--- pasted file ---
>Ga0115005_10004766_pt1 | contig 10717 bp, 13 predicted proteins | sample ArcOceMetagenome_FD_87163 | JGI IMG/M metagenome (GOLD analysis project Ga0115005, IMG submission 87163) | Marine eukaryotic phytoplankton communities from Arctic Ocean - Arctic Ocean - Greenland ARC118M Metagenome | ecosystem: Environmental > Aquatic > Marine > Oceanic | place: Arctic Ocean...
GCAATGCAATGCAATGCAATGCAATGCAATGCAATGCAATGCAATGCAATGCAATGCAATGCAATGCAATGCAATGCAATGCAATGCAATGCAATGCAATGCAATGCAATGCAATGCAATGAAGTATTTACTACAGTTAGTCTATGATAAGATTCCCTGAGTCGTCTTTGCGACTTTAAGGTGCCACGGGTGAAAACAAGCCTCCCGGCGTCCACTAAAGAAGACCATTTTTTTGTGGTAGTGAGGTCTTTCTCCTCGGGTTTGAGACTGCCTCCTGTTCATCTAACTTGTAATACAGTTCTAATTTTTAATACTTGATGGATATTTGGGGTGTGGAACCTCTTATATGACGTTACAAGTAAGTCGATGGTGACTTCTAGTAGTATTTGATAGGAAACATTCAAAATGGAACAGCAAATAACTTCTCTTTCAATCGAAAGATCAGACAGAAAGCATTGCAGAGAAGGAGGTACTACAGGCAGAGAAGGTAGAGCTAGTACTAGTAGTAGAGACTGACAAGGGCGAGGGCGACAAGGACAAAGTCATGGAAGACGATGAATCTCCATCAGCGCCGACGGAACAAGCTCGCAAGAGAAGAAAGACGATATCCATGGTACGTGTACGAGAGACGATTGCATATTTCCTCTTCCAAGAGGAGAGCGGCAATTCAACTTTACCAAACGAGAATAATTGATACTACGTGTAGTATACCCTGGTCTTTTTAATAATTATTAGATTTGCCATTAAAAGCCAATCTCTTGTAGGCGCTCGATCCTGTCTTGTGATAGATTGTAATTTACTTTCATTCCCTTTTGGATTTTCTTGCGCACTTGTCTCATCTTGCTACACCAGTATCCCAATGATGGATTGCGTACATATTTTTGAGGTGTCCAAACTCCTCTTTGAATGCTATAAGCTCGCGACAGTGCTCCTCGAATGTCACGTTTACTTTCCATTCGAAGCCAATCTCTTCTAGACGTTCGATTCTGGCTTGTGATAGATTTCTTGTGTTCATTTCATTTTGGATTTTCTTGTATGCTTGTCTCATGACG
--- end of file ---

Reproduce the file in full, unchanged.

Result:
>Ga0115005_10004766_pt1 | contig 10717 bp, 13 predicted proteins | sample ArcOceMetagenome_FD_87163 | JGI IMG/M metagenome (GOLD analysis project Ga0115005, IMG submission 87163) | Marine eukaryotic phytoplankton communities from Arctic Ocean - Arctic Ocean - Greenland ARC118M Metagenome | ecosystem: Environmental > Aquatic > Marine > Oceanic | place: Arctic Ocean...
GCAATGCAATGCAATGCAATGCAATGCAATGCAATGCAATGCAATGCAATGCAATGCAATGCAATGCAATGCAATGCAATGCAATGCAATGCAATGCAATGCAATGCAATGCAATGCAATGAAGTATTTACTACAGTTAGTCTATGATAAGATTCCCTGAGTCGTCTTTGCGACTTTAAGGTGCCACGGGTGAAAACAAGCCTCCCGGCGTCCACTAAAGAAGACCATTTTTTTGTGGTAGTGAGGTCTTTCTCCTCGGGTTTGAGACTGCCTCCTGTTCATCTAACTTGTAATACAGTTCTAATTTTTAATACTTGATGGATATTTGGGGTGTGGAACCTCTTATATGACGTTACAAGTAAGTCGATGGTGACTTCTAGTAGTATTTGATAGGAAACATTCAAAATGGAACAGCAAATAACTTCTCTTTCAATCGAAAGATCAGACAGAAAGCATTGCAGAGAAGGAGGTACTACAGGCAGAGAAGGTAGAGCTAGTACTAGTAGTAGAGACTGACAAGGGCGAGGGCGACAAGGACAAAGTCATGGAAGACGATGAATCTCCATCAGCGCCGACGGAACAAGCTCGCAAGAGAAGAAAGACGATATCCATGGTACGTGTACGAGAGACGATTGCATATTTCCTCTTCCAAGAGGAGAGCGGCAATTCAACTTTACCAAACGAGAATAATTGATACTACGTGTAGTATACCCTGGTCTTTTTAATAATTATTAGATTTGCCATTAAAAGCCAATCTCTTGTAGGCGCTCGATCCTGTCTTGTGATAGATTGTAATTTACTTTCATTCCCTTTTGGATTTTCTTGCGCACTTGTCTCATCTTGCTACACCAGTATCCCAATGATGGATTGCGTACATATTTTTGAGGTGTCCAAACTCCTCTTTGAATGCTATAAGCTCGCGACAGTGCTCCTCGAATGTCACGTTTACTTTCCATTCGAAGCCAATCTCTTCTAGACGTTCGATTCTGGCTTGTGATAGATTTCTTGTGTTCATTTCATTTTGGATTTTCTTGTATGCTTGTCTCATGACG